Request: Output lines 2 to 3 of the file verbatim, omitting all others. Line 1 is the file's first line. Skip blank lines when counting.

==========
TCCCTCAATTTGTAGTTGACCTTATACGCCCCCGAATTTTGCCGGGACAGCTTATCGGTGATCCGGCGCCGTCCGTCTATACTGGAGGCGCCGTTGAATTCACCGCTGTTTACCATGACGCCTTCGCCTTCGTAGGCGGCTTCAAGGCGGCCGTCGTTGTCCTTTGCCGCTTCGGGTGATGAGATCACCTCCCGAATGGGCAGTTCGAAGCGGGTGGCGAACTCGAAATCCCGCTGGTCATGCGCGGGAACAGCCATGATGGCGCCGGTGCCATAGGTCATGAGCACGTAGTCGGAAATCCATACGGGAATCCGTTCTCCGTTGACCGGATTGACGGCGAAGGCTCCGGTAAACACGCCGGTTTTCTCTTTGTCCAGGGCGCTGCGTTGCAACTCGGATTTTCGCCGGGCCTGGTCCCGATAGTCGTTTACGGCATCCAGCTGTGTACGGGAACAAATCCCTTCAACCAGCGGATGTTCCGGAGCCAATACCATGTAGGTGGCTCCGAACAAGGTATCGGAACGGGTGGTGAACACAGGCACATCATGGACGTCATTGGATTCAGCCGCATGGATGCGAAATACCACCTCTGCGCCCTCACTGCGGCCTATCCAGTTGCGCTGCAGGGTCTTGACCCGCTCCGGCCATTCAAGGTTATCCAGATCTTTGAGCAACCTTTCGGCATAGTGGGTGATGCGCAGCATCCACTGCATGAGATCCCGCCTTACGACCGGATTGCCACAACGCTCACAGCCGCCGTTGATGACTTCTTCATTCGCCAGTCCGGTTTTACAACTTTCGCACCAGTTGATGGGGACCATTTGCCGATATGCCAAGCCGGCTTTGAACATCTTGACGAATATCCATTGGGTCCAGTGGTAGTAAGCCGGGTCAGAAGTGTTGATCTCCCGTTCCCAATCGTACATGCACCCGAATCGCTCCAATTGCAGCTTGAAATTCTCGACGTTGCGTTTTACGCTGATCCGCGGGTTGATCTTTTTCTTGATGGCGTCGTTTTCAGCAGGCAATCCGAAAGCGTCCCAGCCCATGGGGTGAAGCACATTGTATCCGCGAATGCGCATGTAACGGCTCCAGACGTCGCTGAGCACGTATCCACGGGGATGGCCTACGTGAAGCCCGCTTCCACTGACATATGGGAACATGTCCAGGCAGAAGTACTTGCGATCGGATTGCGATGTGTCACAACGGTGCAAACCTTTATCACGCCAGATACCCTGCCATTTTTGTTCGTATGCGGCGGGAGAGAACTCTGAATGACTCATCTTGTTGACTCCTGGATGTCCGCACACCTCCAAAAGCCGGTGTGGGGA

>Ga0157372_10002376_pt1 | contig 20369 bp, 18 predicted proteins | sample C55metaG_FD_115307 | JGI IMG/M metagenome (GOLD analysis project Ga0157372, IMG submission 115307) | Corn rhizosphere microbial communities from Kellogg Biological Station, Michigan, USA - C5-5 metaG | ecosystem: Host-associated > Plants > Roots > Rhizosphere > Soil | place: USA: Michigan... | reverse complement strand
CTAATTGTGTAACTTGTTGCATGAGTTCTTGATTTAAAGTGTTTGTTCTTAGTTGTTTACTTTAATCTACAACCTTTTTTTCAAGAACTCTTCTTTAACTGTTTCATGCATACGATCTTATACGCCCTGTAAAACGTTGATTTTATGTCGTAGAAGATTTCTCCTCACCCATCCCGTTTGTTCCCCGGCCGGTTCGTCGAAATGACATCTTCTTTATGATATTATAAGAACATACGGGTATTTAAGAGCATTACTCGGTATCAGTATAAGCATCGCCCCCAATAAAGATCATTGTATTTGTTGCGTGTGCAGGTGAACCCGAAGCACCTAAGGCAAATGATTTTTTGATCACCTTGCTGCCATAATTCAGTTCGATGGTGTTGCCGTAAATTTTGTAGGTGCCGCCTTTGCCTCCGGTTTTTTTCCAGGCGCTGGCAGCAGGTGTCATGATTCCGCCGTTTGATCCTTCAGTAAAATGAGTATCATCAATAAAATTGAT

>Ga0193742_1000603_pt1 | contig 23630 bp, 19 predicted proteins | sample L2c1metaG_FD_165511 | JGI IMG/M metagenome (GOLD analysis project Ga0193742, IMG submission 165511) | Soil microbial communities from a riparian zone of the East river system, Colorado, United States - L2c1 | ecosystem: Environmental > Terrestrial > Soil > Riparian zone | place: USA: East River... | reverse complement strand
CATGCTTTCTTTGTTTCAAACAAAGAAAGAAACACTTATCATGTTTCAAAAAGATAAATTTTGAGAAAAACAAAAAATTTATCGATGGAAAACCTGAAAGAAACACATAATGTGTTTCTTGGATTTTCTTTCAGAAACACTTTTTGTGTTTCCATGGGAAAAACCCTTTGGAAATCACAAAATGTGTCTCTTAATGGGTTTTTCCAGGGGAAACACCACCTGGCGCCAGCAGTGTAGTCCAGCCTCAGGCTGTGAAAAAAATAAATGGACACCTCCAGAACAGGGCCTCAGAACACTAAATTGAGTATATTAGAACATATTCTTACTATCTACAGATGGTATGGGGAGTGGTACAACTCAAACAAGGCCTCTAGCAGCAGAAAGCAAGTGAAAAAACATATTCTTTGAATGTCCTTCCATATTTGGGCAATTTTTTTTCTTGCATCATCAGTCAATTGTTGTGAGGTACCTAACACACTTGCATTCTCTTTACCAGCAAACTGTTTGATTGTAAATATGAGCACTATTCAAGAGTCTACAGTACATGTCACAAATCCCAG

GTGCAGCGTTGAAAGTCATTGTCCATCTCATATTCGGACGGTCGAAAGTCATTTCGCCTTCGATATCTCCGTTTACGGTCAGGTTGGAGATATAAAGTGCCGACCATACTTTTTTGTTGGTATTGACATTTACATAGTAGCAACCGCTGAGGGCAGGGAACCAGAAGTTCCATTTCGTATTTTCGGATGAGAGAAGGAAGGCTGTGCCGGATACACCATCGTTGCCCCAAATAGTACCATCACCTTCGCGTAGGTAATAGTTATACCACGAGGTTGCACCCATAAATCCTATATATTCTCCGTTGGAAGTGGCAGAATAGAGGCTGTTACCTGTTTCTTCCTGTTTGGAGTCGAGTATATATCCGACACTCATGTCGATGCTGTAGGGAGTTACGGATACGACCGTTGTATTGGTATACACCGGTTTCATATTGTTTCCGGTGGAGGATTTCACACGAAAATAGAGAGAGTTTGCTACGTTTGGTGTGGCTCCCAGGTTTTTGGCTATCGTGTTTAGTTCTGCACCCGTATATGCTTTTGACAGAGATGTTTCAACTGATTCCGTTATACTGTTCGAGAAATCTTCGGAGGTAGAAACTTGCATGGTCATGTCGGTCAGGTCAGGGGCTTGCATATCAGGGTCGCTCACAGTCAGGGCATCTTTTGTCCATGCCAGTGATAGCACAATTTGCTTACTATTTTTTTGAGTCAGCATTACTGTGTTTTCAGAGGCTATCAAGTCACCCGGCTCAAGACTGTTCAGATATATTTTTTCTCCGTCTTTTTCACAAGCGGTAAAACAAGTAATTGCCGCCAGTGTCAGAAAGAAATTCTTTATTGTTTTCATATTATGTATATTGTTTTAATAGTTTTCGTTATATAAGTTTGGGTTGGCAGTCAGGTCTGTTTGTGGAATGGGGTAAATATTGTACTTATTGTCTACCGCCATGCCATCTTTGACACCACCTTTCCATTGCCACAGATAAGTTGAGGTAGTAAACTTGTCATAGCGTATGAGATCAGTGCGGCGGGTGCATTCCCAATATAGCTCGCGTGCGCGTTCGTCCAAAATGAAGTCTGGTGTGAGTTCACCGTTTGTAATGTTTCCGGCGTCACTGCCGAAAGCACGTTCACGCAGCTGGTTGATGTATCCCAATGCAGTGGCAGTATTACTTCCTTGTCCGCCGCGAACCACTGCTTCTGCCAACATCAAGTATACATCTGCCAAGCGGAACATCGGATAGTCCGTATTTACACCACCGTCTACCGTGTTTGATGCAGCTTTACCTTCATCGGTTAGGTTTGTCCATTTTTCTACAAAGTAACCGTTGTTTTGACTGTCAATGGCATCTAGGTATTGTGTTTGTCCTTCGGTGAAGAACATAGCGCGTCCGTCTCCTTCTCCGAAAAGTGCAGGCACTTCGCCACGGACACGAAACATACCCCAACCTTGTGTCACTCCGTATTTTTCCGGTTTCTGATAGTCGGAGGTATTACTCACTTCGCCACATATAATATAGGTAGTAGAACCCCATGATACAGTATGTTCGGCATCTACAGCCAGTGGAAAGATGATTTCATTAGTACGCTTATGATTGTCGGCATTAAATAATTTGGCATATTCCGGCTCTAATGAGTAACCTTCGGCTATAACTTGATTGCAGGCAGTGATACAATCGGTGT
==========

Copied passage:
>Ga0157372_10002376_pt1 | contig 20369 bp, 18 predicted proteins | sample C55metaG_FD_115307 | JGI IMG/M metagenome (GOLD analysis project Ga0157372, IMG submission 115307) | Corn rhizosphere microbial communities from Kellogg Biological Station, Michigan, USA - C5-5 metaG | ecosystem: Host-associated > Plants > Roots > Rhizosphere > Soil | place: USA: Michigan... | reverse complement strand
CTAATTGTGTAACTTGTTGCATGAGTTCTTGATTTAAAGTGTTTGTTCTTAGTTGTTTACTTTAATCTACAACCTTTTTTTCAAGAACTCTTCTTTAACTGTTTCATGCATACGATCTTATACGCCCTGTAAAACGTTGATTTTATGTCGTAGAAGATTTCTCCTCACCCATCCCGTTTGTTCCCCGGCCGGTTCGTCGAAATGACATCTTCTTTATGATATTATAAGAACATACGGGTATTTAAGAGCATTACTCGGTATCAGTATAAGCATCGCCCCCAATAAAGATCATTGTATTTGTTGCGTGTGCAGGTGAACCCGAAGCACCTAAGGCAAATGATTTTTTGATCACCTTGCTGCCATAATTCAGTTCGATGGTGTTGCCGTAAATTTTGTAGGTGCCGCCTTTGCCTCCGGTTTTTTTCCAGGCGCTGGCAGCAGGTGTCATGATTCCGCCGTTTGATCCTTCAGTAAAATGAGTATCATCAATAAAATTGAT